I’ve been attempting to find out more about Constantinople but with not much luck. I’ve searched the net, pored over old maps, visited Pembrokeshire Archives, and spoken to locals. The owner of the house called Constantinople had even visited the libraries at Aberystwyth in a fruitless search. The Ddraig flows through the woods and around the boulders at Constantinople. It’s in full view of the ‘sacred mountain’, Carn Ingli and there’s almost certainly significant cosmic and seasonal alignments. It has an atmosphere.

Many rivers, including the Teifi, Towey, Cleddau, Gwaun, Allun, Nyfer (Nevern) and Bannon flow with her, some accompanying Her into the sea. Very many sources begin on Her, including that of the Bannon, a spring at the foot of Foel Drygarn (close by are rock piles, perhaps funerary). Only once more does this river catch up with Y Ddraig, and that is at Pontyglasier. I’m struggling to find that Bannon means ‘Empress’ though. ‘Banon’ (one middle ‘n’) I’ve found means ‘Queen’, which is close, mind. ‘Bannon’, frustratingly, turns up nought in every dictionary I’ve looked at.

I have no doubt that the river and the Constantinople cairn or rock pile are ‘special’. I’m wondering if anyone on BHH is able to shed some light on these Pembrokeshire puzzlers, Constantinople and Bannon.

– Ellis


31st March 2020

Originally a reply to a comment by ***** on a post by ***** 11 March at 15:43. It may have been lost in the busy activity, or it may be of no interest. Anyway, I thought I would post it anew, just in case.

This is interesting *** and although I am talking about a different area altogether I notice many syncs.

For the best part of 3 years I have been chasing a Ddraig around SW Cymru. Walking, divining as I go, I’ve been led to places that fit what you mention, as well as some intriguing connections to Alan and Baram’s work.

Overlooking the place where Alan says Jesus is buried, Cwm Dewi, is a mountain called Mynydd Dinas (Fortress mountain – reminiscent of Mynydd Gaer, mentioned in THK – The Holy Kingdom). Cwm Dewi is situated in the valley between the mainland and the island, Pen Dinas. Copper mining was carried out here, in the dim and distant. – Ref: Page 59 – Pembrokeshire Parishes, Places & People Cemais Hundred.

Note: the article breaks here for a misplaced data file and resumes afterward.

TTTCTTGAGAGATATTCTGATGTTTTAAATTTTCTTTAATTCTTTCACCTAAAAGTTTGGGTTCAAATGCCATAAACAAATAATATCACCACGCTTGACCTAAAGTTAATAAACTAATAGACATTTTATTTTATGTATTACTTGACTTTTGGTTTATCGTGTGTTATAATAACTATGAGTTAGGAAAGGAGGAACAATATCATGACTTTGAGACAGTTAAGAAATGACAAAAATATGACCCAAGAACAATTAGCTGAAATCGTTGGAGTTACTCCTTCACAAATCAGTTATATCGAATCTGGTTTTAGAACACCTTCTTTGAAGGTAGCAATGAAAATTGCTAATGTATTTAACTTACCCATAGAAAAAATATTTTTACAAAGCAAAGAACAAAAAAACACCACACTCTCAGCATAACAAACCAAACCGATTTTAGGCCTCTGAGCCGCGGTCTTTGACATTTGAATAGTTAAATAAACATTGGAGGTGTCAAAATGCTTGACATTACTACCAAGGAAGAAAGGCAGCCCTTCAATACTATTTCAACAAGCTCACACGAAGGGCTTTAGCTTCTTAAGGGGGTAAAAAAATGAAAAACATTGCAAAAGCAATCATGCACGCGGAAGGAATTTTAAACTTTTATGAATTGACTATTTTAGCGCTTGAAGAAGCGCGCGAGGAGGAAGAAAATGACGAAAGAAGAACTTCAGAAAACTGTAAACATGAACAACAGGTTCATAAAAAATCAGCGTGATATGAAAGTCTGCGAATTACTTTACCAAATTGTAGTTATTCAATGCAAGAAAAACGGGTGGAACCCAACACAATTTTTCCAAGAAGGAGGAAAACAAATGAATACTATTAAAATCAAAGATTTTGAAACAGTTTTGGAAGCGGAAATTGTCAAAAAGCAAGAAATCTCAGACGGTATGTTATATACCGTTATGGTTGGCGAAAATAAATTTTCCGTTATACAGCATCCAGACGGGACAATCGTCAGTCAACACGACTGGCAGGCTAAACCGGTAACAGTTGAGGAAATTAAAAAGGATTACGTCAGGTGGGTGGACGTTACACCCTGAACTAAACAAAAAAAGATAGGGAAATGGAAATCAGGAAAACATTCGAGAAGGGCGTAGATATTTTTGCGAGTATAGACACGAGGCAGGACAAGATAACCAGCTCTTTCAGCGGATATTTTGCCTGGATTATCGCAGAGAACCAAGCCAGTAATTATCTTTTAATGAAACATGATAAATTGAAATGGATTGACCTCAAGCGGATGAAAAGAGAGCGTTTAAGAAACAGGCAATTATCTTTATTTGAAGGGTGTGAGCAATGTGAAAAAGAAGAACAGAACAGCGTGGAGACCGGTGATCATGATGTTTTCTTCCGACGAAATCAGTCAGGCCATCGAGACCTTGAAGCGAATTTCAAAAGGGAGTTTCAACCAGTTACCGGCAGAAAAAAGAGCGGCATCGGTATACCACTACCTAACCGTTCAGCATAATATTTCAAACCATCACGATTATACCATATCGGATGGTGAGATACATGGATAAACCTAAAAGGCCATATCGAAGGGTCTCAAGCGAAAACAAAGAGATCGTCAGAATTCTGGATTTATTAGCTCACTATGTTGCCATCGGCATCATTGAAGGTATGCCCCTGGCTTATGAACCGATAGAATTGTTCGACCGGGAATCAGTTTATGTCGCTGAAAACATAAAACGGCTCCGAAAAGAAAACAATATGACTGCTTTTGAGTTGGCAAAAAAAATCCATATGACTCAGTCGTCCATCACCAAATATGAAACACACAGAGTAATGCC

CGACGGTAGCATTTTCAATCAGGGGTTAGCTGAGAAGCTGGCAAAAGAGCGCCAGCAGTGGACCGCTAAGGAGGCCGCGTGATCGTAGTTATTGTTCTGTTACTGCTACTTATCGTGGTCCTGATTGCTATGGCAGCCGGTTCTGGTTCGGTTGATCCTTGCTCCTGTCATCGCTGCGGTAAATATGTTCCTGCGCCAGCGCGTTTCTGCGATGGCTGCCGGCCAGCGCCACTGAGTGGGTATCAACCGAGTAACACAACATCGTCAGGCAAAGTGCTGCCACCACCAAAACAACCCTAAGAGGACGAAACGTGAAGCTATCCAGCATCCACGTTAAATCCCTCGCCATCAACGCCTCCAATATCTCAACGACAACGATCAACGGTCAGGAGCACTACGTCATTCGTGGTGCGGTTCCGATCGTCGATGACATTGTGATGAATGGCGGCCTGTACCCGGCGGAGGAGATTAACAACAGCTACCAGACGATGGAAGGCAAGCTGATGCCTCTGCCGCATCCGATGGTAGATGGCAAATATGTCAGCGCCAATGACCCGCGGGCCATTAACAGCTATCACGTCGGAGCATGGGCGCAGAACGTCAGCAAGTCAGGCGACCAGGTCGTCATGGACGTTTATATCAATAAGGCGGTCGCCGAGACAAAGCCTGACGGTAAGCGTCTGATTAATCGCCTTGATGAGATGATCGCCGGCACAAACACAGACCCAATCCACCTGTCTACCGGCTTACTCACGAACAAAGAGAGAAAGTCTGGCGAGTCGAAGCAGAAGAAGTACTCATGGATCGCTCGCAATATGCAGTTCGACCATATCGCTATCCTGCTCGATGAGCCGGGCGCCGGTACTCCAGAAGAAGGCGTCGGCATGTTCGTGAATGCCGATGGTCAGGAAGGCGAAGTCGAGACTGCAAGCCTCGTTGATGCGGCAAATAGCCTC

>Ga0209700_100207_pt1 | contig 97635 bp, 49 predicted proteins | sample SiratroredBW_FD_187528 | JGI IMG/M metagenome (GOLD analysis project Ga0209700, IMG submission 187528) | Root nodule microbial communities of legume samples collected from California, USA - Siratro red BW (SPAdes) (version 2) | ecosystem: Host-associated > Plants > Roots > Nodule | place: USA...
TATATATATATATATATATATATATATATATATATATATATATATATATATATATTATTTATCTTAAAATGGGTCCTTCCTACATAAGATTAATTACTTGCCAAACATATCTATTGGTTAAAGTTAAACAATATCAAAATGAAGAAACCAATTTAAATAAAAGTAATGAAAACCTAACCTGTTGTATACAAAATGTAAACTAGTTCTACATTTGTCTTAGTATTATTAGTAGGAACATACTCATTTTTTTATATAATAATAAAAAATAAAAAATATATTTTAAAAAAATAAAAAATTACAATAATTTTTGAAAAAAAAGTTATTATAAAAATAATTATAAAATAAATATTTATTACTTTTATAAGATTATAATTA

On Mynydd Dinas is Carn Enoch, also overlooking Cwm Dewi, but also facing the peak of Carn Ingli (the Mountain of Angels). Enoch, as we know, conversed with angels. The local saint (with churches dedicated to him at Cwm-yr-Eglwys (only the west wall remains), Dinas Cross, Nevern and Pont Faen) was St Brynach (a name that could be seen as Bryn Enoch – hill of Enoch). The legend of Brynach says that he also communed with angels – on Carn Ingli.

On the side of Carn Enoch, facing the peak of Carn Ingli, are mysterious ancient carvings, like tally marks (or knots on a cord). The carvings certainly do face the Equinox sunrises over the peak of Carn Ingli (I have been to witness it). Perhaps the carvings also record the risings of Venus. Mathematics and Astronomy. Just below the carvings is a ring of stones and only a little further another. The hill is known to have been covered in more prolific ‘Druidical remains’ at one time, but most have been lost to wall-building and such.

Close by, another site on the dragon is what is claimed to be a pig sty – a beehive stone structure, on the spring line, and also overlooking Cwm Dewi.

My journey with this sacred presence of energy has taken me to other places noted by Adrian, Alan and Baram. I find this amazing and very intriguing and wonder if somehow this is confirming their sacred quest too.


– Ellis